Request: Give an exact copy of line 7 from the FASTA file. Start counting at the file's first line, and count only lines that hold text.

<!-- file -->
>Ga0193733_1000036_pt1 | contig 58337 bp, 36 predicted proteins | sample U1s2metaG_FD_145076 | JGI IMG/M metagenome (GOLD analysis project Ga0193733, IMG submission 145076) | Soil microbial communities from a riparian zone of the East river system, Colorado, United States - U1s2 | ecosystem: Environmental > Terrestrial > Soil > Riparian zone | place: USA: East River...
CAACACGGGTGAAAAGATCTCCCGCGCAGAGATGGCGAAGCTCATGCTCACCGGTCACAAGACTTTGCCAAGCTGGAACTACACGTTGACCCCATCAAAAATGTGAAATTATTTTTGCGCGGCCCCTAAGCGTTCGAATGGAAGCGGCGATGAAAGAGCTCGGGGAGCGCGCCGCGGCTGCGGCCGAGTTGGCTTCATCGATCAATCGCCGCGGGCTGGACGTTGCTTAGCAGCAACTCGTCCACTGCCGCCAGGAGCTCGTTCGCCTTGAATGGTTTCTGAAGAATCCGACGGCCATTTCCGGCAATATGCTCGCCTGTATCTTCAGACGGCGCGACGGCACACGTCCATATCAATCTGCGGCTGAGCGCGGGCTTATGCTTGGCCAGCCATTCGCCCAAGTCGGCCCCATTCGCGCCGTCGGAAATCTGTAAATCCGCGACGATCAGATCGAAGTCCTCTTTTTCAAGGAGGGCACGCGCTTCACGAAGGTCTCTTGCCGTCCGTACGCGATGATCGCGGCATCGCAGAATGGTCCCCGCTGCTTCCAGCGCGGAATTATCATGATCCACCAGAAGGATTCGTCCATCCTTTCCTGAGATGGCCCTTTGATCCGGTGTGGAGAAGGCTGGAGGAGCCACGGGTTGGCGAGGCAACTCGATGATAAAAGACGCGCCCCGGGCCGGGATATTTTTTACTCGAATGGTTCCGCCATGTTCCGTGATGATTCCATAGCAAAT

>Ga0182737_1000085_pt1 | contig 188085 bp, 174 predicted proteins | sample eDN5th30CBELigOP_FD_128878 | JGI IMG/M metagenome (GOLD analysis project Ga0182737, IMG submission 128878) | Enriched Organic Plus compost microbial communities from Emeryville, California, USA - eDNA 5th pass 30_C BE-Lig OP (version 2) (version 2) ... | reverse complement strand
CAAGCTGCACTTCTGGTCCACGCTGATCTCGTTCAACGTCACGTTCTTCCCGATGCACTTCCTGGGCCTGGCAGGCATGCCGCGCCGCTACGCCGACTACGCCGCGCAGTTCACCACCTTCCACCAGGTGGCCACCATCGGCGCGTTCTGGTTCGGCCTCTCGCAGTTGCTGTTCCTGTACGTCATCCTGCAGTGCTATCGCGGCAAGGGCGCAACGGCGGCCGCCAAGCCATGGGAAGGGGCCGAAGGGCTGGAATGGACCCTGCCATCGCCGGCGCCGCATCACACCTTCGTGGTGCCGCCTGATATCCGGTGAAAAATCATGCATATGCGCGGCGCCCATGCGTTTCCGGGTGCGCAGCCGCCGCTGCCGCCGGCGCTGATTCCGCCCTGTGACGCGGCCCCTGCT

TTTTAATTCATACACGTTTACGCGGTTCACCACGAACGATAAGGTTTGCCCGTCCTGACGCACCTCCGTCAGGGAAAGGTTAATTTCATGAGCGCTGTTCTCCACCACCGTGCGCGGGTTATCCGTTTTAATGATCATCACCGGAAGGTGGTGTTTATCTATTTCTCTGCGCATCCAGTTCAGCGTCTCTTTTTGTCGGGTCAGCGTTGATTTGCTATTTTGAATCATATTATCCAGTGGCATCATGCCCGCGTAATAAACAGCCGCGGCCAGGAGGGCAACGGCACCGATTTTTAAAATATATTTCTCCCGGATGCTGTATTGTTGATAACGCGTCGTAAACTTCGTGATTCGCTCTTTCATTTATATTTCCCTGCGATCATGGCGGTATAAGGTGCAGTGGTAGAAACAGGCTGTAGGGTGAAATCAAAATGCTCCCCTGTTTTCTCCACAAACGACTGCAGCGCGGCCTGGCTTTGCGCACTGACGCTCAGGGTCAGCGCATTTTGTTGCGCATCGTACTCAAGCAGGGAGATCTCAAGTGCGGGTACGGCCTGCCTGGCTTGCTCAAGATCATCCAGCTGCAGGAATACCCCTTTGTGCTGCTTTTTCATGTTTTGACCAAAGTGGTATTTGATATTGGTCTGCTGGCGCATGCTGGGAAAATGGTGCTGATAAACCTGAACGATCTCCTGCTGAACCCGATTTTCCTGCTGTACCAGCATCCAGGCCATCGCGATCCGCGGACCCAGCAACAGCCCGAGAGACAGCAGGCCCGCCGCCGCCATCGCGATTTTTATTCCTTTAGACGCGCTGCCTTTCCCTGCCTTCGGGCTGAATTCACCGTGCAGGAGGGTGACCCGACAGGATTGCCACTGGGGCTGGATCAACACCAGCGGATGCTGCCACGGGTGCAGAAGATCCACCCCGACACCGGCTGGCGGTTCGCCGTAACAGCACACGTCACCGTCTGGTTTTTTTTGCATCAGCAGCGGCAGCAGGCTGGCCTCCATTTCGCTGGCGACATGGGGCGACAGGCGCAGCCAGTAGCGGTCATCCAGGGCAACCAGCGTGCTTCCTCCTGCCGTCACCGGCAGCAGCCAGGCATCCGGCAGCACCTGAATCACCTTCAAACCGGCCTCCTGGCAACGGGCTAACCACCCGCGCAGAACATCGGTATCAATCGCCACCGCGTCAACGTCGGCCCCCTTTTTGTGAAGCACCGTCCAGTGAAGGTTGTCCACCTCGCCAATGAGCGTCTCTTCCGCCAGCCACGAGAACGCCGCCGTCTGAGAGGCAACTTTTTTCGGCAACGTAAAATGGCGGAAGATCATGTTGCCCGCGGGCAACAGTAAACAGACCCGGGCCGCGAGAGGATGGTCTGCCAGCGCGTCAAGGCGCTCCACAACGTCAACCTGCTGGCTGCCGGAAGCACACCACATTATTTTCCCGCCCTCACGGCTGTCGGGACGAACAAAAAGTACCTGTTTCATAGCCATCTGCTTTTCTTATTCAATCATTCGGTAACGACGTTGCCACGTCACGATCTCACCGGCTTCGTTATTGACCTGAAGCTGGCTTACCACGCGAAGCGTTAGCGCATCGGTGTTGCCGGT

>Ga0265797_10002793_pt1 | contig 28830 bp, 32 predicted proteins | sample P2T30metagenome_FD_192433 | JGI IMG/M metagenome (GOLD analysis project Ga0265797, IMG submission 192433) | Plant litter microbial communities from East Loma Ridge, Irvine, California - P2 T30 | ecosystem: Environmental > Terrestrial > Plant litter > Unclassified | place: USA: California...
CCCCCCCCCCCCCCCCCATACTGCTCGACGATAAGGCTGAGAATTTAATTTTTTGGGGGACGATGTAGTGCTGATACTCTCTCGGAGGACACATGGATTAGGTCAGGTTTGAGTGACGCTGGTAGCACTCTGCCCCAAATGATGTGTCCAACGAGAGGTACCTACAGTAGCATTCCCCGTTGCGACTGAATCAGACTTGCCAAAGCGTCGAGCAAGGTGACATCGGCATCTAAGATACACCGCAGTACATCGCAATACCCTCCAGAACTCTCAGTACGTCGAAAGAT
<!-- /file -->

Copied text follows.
CCCCCCCCCCCCCCCCCATACTGCTCGACGATAAGGCTGAGAATTTAATTTTTTGGGGGACGATGTAGTGCTGATACTCTCTCGGAGGACACATGGATTAGGTCAGGTTTGAGTGACGCTGGTAGCACTCTGCCCCAAATGATGTGTCCAACGAGAGGTACCTACAGTAGCATTCCCCGTTGCGACTGAATCAGACTTGCCAAAGCGTCGAGCAAGGTGACATCGGCATCTAAGATACACCGCAGTACATCGCAATACCCTCCAGAACTCTCAGTACGTCGAAAGAT